3. Feed Your Guppies Properly

That goes without saying. If your guppy keeps swimming at the top because it wants food, feed it more. Keep in mind that guppies should be fed no more than two meals a day. If you have fed your guppy the appropriate amount and took the time to watch as it eats the food, don’t give it more.

Ideally, you should feed your guppies the amount of food they can consume within two minutes. Overfeeding your fish will lead to complications like constipation and swim bladder disease.[8] But that assumes that you actually saw the guppy eat the food. 

Don’t assume that your fish is well-fed simply because you sprinkled food in the tank. If you believe that the competition in the water is so stiff that one or more guppies rarely eat to their satisfaction, you can isolate them, remove the aggressive feeders in the tank, or squirt the food in the areas your guppies frequent.

If you keep forgetting feeding your guppies, I highly suggest considering getting an automatic feeder. I personally use the Eheim Automatic Feeding Unit (link to Amazon). This device allows me to go on vacation without worrying about my fish. Even when I’m home, the machine will back me up each time I forget to feed my beloved pets.  

4. Treat Swim Bladder Diseases

If you suspect that your guppy has swim bladder disease, don’t feed it for three days. During this period, you should raise the temperature to 80 degrees F.[9] If constipation is to blame for the disease, consider feeding your guppies peas. The peas should be cooked and skinned.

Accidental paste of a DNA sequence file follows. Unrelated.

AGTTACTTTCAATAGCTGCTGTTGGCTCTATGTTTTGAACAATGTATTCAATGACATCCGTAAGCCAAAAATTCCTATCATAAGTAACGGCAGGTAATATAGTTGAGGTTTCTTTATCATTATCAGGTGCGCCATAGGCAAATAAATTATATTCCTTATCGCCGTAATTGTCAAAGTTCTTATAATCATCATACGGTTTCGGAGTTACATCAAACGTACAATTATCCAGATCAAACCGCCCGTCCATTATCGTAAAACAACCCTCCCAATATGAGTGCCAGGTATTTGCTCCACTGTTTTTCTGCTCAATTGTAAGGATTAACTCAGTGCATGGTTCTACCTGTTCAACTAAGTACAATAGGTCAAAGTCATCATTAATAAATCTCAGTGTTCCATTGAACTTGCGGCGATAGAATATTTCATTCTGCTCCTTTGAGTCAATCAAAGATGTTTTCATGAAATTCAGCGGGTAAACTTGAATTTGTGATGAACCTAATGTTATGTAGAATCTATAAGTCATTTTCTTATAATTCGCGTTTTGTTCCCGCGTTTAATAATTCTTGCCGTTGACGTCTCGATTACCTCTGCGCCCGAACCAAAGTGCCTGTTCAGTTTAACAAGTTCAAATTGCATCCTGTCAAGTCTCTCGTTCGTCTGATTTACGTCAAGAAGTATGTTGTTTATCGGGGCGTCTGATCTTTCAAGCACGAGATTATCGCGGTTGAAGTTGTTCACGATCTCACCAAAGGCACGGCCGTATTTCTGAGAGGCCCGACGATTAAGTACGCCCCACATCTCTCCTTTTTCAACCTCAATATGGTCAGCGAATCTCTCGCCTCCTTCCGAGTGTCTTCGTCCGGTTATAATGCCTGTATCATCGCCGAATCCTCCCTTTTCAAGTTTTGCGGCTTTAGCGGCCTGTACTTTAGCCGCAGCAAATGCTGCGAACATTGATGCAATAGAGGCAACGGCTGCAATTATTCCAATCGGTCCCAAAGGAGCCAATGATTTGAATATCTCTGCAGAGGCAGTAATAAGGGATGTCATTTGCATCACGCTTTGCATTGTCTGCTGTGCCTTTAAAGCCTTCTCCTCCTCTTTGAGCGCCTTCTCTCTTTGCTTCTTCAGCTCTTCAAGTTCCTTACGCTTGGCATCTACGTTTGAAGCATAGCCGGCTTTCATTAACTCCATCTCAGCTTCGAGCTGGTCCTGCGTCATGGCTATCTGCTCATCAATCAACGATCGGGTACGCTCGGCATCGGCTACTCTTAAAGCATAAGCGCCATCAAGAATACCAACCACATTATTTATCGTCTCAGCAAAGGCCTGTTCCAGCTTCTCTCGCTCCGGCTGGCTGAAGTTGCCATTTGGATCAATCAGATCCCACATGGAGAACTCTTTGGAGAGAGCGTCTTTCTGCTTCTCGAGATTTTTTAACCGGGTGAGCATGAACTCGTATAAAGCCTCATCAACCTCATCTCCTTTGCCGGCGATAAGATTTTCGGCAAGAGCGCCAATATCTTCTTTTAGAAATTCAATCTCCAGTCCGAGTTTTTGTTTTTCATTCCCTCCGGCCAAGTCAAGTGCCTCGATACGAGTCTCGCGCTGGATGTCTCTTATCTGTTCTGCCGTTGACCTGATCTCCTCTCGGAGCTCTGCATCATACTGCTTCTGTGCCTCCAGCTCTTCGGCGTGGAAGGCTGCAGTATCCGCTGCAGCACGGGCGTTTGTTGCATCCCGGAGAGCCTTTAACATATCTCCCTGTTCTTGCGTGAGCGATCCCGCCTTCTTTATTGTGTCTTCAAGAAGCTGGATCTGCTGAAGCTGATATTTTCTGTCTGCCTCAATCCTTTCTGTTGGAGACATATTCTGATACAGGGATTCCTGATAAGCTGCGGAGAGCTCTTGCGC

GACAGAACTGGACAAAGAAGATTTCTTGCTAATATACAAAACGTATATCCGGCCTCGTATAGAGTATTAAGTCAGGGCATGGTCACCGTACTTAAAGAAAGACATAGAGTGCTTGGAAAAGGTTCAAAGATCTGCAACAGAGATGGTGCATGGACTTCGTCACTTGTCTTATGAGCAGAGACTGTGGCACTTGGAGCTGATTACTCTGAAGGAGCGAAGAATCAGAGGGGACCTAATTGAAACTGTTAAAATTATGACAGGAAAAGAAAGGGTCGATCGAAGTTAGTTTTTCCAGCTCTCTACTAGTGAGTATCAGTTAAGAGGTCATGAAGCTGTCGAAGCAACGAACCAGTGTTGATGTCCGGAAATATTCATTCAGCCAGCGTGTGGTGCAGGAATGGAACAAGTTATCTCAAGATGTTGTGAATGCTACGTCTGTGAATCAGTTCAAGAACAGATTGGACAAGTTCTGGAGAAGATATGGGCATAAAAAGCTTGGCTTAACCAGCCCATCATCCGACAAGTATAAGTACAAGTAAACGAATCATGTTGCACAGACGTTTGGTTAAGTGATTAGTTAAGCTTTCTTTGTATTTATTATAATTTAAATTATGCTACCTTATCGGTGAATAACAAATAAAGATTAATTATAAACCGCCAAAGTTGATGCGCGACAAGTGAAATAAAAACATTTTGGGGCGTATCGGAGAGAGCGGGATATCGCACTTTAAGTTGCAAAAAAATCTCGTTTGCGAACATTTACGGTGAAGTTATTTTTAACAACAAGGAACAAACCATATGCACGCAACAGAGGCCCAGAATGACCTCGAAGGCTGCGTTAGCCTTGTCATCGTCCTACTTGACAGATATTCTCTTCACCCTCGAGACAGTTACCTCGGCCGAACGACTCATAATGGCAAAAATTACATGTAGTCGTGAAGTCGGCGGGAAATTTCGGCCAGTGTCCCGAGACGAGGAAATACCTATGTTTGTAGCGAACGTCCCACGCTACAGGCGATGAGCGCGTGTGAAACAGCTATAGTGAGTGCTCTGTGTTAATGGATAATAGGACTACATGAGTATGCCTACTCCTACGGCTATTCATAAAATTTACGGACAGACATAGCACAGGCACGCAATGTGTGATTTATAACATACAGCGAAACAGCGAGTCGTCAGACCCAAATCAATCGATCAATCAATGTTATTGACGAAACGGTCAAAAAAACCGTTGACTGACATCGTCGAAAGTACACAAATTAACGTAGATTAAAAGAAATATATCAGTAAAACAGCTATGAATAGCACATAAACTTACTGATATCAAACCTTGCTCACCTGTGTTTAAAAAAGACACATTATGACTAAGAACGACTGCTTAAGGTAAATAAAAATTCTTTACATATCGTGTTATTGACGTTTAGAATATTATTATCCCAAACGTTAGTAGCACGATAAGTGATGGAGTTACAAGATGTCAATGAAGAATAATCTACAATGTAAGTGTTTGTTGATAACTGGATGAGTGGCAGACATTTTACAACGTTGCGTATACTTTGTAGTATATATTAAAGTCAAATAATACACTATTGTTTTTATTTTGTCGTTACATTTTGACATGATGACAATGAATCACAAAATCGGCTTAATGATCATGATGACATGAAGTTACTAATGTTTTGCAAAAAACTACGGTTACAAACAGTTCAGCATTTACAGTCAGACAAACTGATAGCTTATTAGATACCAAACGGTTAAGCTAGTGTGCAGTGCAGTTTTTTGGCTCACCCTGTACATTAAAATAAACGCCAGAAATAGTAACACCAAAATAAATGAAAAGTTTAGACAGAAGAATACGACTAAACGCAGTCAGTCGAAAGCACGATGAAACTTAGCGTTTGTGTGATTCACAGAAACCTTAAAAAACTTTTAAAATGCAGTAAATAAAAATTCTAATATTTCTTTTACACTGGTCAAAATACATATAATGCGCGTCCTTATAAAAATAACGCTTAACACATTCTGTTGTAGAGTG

Do this on the fourth day of fasting. Yet, this won’t work if an infection caused the swim bladder disease. That is why I suggest consulting a vet to prescribe an antibiotic if necessary. You should also consider adding some aquarium salt.

5. Mitigate Stress

If your guppies are stressed, remove the source of the anxiety. If bullies are the problem, you can either remove them or place a divider in the tank. Still, it might be easier to add plants and decorations. The guppy can use them to hide. Sometimes, it is necessary to place the tank in a place that doesn’t get that much human traffic. 

You are also discouraged from tapping on the walls of the tank. That can induce stress in your guppies. If your guppies have a clean tank with the appropriate parameters and suitable hiding places, stress is unlikely to manifest.


Guppies usually swim at the top of the tank because that is where they feel most comfortable. That is most commonly a natural occurrence, and if your guppy appears healthy, you don’t necessarily have to do anything about it. However, if your guppies also appear lethargic, swim differently, or change their color, they probably suffer. 

Then, you should identify the cause and treat it. I suggest starting by testing the water for toxins such as ammonia and nitrates. If they are within the appropriate range, move forward by testing the temperature and oxygenating system.